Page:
During the early eighteenth century, the Anglican clergyman, Jacob Rice (1683-1728), served as minister of St John’s, Newfoundland. The son of Thomas Rice of Newcastle, County Cardigan, Wales, he matriculated at Jesus College, Oxford, on the 13th of March 1699/1700 aged seventeen and received his BA from Magdalen Hall on the 16th of March 1703/4.[1]  Later that year he returned to Cardiganshire to take up a curacy, but in 1705 he was appointed as missionary at St John’s to replace John Jackson, who had served as chaplain to the British garrison since 1701.[2]  A letter of royal appointment by Queen Anne, dated May 1705, survives amongst Rice’s scribal remains. This document declares that Rice was ‘to be Chaplain to the Garrison or Garrisons’ in Newfoundland. A further surviving letter of appointment by the Bishop of London, dated the 3rd of June 1705, states that ‘Jacob Rice Clerk’ was ‘to be admitted to the Ministerial Function in the Province of Newfoundland in America’, having vowed to ‘conform to the Liturgy of the Church of England’.[3] On account of his failure to provide the necessary testimonials prior to his departure for Newfoundland, Rice failed to receive any financial support from The Society for the Propagation of the Gospel.[4]  After residing at St John’s for a number of years, Rice relocated to serve as chaplain to the English garrison at Placentia. Unfortunately, the exact year of this transfer remains uncertain; Rice was still living in St John’s in 1712, but by early 1725 he appears to have taken up an appointment as Rector of North Cray, Kent, England. On his death in September 1728, Rice left £10 to his female servant and the remainder of his estate to his niece, who acted as sole executrix of his will.[5]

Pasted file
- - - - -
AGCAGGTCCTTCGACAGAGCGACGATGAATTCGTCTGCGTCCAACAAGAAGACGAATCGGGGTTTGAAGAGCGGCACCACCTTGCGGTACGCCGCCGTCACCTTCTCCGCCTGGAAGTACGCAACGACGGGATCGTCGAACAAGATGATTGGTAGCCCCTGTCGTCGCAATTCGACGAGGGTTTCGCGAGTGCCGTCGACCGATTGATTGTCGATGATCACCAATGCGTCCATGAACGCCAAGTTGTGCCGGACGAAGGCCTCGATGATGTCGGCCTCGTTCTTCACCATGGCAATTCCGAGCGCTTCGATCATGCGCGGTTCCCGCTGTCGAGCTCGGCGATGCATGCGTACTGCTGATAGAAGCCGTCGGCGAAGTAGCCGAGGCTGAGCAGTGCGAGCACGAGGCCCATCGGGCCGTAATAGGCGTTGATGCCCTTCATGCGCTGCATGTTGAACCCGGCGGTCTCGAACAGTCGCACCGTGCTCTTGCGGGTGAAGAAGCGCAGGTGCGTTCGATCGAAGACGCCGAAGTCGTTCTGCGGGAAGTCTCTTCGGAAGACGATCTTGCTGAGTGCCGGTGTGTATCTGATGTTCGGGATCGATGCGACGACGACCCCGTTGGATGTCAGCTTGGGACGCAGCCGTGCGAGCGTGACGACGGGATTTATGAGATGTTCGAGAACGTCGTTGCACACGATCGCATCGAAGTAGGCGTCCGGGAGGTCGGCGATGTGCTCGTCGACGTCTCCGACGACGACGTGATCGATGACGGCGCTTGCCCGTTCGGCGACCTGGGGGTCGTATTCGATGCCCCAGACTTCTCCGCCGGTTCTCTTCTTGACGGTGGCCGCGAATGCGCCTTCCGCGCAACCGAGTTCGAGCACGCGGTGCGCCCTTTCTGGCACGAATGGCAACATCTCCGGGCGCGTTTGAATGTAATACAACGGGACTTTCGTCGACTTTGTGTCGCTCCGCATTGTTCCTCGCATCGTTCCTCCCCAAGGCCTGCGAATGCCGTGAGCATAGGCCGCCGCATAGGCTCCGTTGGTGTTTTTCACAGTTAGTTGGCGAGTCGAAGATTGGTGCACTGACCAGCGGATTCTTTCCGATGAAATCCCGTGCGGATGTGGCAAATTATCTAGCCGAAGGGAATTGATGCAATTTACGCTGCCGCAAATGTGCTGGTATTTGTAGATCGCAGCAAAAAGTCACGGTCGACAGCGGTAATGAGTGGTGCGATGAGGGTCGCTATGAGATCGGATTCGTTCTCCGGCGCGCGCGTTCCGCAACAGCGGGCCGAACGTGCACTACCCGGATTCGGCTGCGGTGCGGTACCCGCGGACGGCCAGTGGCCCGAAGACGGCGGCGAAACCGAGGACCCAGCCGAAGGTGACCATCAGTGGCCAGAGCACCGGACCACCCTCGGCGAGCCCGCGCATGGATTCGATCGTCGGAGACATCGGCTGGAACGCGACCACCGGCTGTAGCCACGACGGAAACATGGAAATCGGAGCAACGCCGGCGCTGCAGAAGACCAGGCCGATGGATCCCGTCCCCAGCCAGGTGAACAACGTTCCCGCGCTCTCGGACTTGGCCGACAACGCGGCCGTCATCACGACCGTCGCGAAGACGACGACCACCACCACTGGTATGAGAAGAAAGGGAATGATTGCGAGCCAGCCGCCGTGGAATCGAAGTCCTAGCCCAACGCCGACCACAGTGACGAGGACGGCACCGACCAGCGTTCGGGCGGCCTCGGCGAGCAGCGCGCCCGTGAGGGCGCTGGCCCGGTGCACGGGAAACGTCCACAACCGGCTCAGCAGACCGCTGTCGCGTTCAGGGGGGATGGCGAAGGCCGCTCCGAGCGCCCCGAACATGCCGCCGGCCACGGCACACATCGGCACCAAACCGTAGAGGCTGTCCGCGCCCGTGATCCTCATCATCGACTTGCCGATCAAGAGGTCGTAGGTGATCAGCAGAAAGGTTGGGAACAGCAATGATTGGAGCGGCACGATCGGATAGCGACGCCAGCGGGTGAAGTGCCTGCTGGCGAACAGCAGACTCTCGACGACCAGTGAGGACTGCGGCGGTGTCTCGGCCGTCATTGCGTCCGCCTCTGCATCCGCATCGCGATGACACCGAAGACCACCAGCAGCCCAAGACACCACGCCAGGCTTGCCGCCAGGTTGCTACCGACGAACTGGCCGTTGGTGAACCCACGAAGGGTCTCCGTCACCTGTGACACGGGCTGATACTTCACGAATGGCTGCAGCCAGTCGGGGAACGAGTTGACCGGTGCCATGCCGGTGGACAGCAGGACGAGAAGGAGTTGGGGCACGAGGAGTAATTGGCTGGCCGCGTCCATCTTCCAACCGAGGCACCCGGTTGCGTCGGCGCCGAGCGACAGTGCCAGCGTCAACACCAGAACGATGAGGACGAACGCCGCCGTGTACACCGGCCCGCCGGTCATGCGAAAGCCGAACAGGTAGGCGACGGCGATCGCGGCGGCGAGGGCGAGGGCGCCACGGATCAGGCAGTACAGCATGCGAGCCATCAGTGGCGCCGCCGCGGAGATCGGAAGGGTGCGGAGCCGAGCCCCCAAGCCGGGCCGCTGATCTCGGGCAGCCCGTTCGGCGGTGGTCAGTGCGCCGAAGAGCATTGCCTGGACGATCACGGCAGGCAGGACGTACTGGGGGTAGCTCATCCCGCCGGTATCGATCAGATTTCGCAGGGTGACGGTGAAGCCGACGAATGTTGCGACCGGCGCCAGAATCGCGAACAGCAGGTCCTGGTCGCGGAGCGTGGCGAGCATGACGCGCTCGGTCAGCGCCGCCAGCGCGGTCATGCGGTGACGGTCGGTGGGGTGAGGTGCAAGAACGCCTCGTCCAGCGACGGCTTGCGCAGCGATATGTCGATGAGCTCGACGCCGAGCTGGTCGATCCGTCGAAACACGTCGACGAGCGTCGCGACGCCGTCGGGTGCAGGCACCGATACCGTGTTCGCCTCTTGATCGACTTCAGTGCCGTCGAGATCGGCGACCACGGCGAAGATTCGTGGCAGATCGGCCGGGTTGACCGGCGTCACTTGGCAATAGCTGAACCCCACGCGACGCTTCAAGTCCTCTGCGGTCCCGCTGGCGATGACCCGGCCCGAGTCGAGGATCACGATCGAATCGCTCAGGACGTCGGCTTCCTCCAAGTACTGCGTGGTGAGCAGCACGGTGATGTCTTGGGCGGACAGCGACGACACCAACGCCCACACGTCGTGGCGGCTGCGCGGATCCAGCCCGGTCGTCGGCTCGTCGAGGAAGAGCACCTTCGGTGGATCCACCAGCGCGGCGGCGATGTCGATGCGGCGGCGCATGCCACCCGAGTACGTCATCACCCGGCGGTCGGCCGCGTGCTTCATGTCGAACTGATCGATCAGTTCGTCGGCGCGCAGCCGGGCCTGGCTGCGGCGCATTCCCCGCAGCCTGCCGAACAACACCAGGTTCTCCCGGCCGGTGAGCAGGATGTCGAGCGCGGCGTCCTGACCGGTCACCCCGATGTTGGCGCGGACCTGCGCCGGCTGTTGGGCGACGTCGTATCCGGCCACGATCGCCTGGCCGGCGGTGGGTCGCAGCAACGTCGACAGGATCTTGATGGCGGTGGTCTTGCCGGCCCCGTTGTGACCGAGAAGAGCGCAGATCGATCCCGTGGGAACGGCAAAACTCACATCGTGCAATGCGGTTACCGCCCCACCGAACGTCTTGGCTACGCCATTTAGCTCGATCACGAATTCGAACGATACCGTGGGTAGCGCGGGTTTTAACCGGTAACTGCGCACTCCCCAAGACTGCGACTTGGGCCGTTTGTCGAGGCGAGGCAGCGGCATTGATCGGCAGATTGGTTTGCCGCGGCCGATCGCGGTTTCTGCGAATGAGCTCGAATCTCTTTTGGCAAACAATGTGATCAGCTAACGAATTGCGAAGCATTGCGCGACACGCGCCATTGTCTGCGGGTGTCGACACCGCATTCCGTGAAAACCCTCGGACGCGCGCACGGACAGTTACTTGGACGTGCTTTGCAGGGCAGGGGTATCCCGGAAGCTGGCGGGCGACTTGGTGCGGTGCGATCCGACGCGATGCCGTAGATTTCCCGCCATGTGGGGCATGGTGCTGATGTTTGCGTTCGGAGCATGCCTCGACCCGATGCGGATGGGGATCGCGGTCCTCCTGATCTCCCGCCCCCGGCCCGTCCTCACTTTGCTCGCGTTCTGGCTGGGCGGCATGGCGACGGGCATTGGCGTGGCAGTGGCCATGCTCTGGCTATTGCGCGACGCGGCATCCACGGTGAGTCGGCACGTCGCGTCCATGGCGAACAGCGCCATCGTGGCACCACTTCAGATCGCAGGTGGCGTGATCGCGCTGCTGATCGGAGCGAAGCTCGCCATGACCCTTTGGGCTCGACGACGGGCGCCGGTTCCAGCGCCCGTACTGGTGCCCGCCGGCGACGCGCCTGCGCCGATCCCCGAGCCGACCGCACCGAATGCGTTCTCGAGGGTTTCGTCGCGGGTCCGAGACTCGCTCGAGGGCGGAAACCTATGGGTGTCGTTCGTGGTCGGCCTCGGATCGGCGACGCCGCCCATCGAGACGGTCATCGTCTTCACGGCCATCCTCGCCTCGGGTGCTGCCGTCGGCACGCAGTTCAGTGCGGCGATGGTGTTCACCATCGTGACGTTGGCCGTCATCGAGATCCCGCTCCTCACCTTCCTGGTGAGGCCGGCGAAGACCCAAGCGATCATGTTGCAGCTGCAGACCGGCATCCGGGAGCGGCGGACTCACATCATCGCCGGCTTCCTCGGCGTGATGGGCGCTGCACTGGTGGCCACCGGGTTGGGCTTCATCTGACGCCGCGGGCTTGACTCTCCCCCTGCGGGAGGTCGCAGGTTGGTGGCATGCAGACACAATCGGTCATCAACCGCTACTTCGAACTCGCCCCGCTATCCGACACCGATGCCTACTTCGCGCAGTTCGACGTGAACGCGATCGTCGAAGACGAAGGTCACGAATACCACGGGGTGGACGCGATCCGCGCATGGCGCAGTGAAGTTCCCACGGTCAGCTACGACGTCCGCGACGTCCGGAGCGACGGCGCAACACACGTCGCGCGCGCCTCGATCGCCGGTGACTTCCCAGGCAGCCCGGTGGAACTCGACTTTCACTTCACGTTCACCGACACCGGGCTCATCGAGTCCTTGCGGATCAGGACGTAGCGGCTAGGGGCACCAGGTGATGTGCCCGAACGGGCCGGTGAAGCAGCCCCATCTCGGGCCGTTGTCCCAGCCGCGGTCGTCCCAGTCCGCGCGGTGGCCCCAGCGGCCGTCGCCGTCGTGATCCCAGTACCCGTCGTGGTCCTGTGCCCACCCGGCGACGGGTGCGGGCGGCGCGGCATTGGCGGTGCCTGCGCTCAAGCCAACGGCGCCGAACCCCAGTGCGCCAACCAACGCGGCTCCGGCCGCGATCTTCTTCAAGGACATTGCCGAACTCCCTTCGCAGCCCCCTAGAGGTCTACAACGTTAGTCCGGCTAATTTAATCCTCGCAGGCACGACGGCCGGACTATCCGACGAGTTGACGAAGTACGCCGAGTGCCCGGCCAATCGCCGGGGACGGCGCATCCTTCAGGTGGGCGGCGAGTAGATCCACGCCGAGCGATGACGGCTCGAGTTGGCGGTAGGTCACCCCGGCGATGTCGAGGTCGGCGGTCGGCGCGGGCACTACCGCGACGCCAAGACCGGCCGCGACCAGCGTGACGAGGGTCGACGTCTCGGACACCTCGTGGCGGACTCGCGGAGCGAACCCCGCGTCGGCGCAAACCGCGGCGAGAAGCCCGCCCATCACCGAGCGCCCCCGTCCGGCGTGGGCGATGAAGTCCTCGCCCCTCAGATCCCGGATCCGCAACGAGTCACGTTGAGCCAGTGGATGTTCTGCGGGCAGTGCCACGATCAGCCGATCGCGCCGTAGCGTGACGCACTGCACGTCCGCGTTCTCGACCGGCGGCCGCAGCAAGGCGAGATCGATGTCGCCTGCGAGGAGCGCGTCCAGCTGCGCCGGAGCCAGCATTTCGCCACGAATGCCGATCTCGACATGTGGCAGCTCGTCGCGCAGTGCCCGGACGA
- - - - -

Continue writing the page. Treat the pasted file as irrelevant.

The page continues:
Figure 1: Letter of appointment by the Bishop of London. © The Bodleian Library. MS. Rawl. E. 173, ff. 18v-19r.